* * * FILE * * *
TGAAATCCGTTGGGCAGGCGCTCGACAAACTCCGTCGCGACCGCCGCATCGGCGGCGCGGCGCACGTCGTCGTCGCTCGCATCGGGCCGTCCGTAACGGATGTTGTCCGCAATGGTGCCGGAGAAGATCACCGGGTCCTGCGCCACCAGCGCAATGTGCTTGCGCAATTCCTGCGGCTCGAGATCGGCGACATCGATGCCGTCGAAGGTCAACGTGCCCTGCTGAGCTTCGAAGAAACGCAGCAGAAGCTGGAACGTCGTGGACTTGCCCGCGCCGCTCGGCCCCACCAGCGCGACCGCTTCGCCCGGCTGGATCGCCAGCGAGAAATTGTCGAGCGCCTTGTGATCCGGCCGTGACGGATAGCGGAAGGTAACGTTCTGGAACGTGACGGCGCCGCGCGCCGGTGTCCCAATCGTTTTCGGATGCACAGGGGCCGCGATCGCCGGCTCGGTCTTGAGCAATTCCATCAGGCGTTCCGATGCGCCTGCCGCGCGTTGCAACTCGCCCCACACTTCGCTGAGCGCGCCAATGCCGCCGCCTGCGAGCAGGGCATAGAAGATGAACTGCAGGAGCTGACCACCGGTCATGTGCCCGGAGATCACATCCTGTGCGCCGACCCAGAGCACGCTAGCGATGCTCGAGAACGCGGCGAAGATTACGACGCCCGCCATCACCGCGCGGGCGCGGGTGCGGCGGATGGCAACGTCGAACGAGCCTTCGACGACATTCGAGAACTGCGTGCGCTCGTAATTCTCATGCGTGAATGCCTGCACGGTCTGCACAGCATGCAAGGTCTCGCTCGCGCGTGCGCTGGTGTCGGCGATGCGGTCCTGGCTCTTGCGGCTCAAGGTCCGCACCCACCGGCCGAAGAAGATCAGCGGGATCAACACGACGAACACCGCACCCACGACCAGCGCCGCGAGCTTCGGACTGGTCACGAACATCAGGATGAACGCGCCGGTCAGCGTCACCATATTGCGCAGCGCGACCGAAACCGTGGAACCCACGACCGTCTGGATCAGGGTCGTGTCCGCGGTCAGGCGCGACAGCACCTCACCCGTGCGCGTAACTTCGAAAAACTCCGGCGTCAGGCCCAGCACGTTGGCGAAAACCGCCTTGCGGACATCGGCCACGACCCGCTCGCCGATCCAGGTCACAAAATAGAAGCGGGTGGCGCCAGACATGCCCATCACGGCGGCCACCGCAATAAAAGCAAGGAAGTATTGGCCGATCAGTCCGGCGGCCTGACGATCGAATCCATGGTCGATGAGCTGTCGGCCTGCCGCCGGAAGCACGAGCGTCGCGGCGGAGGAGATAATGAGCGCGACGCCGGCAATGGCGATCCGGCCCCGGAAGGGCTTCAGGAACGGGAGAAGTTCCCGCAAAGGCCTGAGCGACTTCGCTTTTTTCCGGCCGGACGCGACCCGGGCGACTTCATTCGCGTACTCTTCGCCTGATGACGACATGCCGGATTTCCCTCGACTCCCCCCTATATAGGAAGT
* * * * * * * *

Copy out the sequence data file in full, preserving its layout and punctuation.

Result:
TGAAATCCGTTGGGCAGGCGCTCGACAAACTCCGTCGCGACCGCCGCATCGGCGGCGCGGCGCACGTCGTCGTCGCTCGCATCGGGCCGTCCGTAACGGATGTTGTCCGCAATGGTGCCGGAGAAGATCACCGGGTCCTGCGCCACCAGCGCAATGTGCTTGCGCAATTCCTGCGGCTCGAGATCGGCGACATCGATGCCGTCGAAGGTCAACGTGCCCTGCTGAGCTTCGAAGAAACGCAGCAGAAGCTGGAACGTCGTGGACTTGCCCGCGCCGCTCGGCCCCACCAGCGCGACCGCTTCGCCCGGCTGGATCGCCAGCGAGAAATTGTCGAGCGCCTTGTGATCCGGCCGTGACGGATAGCGGAAGGTAACGTTCTGGAACGTGACGGCGCCGCGCGCCGGTGTCCCAATCGTTTTCGGATGCACAGGGGCCGCGATCGCCGGCTCGGTCTTGAGCAATTCCATCAGGCGTTCCGATGCGCCTGCCGCGCGTTGCAACTCGCCCCACACTTCGCTGAGCGCGCCAATGCCGCCGCCTGCGAGCAGGGCATAGAAGATGAACTGCAGGAGCTGACCACCGGTCATGTGCCCGGAGATCACATCCTGTGCGCCGACCCAGAGCACGCTAGCGATGCTCGAGAACGCGGCGAAGATTACGACGCCCGCCATCACCGCGCGGGCGCGGGTGCGGCGGATGGCAACGTCGAACGAGCCTTCGACGACATTCGAGAACTGCGTGCGCTCGTAATTCTCATGCGTGAATGCCTGCACGGTCTGCACAGCATGCAAGGTCTCGCTCGCGCGTGCGCTGGTGTCGGCGATGCGGTCCTGGCTCTTGCGGCTCAAGGTCCGCACCCACCGGCCGAAGAAGATCAGCGGGATCAACACGACGAACACCGCACCCACGACCAGCGCCGCGAGCTTCGGACTGGTCACGAACATCAGGATGAACGCGCCGGTCAGCGTCACCATATTGCGCAGCGCGACCGAAACCGTGGAACCCACGACCGTCTGGATCAGGGTCGTGTCCGCGGTCAGGCGCGACAGCACCTCACCCGTGCGCGTAACTTCGAAAAACTCCGGCGTCAGGCCCAGCACGTTGGCGAAAACCGCCTTGCGGACATCGGCCACGACCCGCTCGCCGATCCAGGTCACAAAATAGAAGCGGGTGGCGCCAGACATGCCCATCACGGCGGCCACCGCAATAAAAGCAAGGAAGTATTGGCCGATCAGTCCGGCGGCCTGACGATCGAATCCATGGTCGATGAGCTGTCGGCCTGCCGCCGGAAGCACGAGCGTCGCGGCGGAGGAGATAATGAGCGCGACGCCGGCAATGGCGATCCGGCCCCGGAAGGGCTTCAGGAACGGGAGAAGTTCCCGCAAAGGCCTGAGCGACTTCGCTTTTTTCCGGCCGGACGCGACCCGGGCGACTTCATTCGCGTACTCTTCGCCTGATGACGACATGCCGGATTTCCCTCGACTCCCCCCTATATAGGAAGT